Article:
(2) Such an application must be made by the candidate through the head of the junior college which presented him for the examination, within two weeks of the declaration of the examination results and must be accompanied by a fee of Rs 10 for each subject. (3) No candidate shall claim, or be entitled to revaluation of his answers or disclosure or inspection of the answer books or other documents as these are treated by the Divisional Board as most confidential.”
21. The question before this Court was: Whether, under law, a candidate has a right to demand an inspection, verification and revaluation of answer books and whether the statutory regulations framed by the Maharashtra State Board of Secondary and Higher Secondary Education governing the subject insofar as they categorically state that there shall be no such right can be said to be ultra vires, unreasonable and void.
22. This Court noted that the Bombay High Court, while dealing with a batch of 39 writ petitions, divided them into two groups:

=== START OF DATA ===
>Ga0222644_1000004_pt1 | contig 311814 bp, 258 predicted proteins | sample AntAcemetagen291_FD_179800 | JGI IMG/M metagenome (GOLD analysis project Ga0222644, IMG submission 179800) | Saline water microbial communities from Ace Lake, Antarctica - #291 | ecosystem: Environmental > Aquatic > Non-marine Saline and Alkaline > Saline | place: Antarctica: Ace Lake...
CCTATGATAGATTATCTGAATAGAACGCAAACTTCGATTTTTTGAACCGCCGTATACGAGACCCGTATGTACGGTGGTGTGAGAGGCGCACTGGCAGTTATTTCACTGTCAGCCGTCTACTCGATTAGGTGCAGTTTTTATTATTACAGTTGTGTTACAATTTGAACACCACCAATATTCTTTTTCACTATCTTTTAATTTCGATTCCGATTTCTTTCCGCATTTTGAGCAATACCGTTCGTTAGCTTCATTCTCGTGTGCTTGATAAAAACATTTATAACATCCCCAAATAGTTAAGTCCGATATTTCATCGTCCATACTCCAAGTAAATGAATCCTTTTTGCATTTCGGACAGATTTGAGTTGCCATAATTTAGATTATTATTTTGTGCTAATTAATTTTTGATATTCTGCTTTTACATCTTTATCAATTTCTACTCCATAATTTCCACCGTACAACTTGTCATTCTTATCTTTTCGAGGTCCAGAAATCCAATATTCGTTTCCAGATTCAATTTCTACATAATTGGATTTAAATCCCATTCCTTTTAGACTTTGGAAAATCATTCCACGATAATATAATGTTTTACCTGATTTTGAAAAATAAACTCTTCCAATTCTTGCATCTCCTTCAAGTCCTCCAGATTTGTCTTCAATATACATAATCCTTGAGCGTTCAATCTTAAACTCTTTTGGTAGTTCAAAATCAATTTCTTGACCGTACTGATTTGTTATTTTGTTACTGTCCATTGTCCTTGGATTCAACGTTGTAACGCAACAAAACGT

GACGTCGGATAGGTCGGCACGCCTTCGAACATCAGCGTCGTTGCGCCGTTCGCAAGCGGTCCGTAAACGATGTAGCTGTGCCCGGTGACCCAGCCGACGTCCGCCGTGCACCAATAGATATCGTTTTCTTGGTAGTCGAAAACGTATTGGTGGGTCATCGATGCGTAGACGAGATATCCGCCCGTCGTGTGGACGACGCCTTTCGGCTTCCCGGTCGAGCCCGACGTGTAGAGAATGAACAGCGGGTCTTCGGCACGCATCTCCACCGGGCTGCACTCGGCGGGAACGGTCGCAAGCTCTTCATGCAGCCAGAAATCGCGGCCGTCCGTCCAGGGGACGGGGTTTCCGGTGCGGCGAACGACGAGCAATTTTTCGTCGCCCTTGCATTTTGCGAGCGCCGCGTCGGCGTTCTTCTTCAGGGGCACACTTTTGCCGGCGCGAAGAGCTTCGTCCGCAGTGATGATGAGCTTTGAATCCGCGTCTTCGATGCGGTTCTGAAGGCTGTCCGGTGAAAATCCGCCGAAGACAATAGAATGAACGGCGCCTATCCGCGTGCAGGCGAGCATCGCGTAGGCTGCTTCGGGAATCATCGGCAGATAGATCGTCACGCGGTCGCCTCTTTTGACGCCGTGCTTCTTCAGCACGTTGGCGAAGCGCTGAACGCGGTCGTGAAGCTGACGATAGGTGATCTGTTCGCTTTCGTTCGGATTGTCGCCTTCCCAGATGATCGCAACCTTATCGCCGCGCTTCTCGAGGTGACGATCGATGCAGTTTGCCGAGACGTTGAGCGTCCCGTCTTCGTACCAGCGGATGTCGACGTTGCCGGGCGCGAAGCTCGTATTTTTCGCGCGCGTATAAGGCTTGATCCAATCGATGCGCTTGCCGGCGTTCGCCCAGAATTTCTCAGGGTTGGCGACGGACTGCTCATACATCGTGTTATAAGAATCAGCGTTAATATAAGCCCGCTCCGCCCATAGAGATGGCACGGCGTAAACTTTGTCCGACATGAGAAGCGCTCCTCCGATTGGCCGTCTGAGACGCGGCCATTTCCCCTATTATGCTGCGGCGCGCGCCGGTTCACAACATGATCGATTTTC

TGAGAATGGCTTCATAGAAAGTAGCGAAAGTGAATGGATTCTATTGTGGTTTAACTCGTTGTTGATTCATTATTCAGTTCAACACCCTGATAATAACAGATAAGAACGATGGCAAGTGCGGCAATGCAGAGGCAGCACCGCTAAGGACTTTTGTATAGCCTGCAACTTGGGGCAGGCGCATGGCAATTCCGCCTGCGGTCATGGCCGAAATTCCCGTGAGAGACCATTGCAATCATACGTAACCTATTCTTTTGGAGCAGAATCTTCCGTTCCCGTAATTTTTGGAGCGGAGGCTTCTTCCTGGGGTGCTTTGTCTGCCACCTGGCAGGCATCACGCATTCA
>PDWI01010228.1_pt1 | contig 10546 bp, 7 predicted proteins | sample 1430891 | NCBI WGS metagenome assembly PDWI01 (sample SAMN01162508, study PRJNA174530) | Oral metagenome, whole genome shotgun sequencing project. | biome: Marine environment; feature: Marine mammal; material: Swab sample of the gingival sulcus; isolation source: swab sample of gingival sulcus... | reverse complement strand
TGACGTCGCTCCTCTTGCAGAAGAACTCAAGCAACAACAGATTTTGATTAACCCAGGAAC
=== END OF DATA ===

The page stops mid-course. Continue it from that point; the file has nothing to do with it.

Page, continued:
(i) Cases where a right of inspection of the answer sheets was claimed;
(ii) Cases where a right of inspection and re-evaluation of answer sheets was claimed.
With regard to the first group, the High Court held the above Regulation 104(3) as unreasonable and void and directed the concerned Board to allow inspection of the answer sheets. With regard to the second group of cases, it was held that the above Regulation 104(1) was void, illegal and manifestly unreasonable and therefore directed that the facility of re-evaluation should be allowed to those examinees who had applied for it.
23. In appeal against the decision of the High Court, it was held by this Court that the principles of natural justice are not applicable in such cases. It was held that: “The principles of natural justice cannot be extended beyond reasonable and rational limits and cannot be carried to such absurd lengths as to make it necessary that candidates who have taken a public examination should be allowed to participate in the process of evaluation of their performances or to verify the correctness of the evaluation made by the examiners by themselves conducting an inspection of the answer books and determining whether there has been a proper and fair valuation of the answers by the examiners.”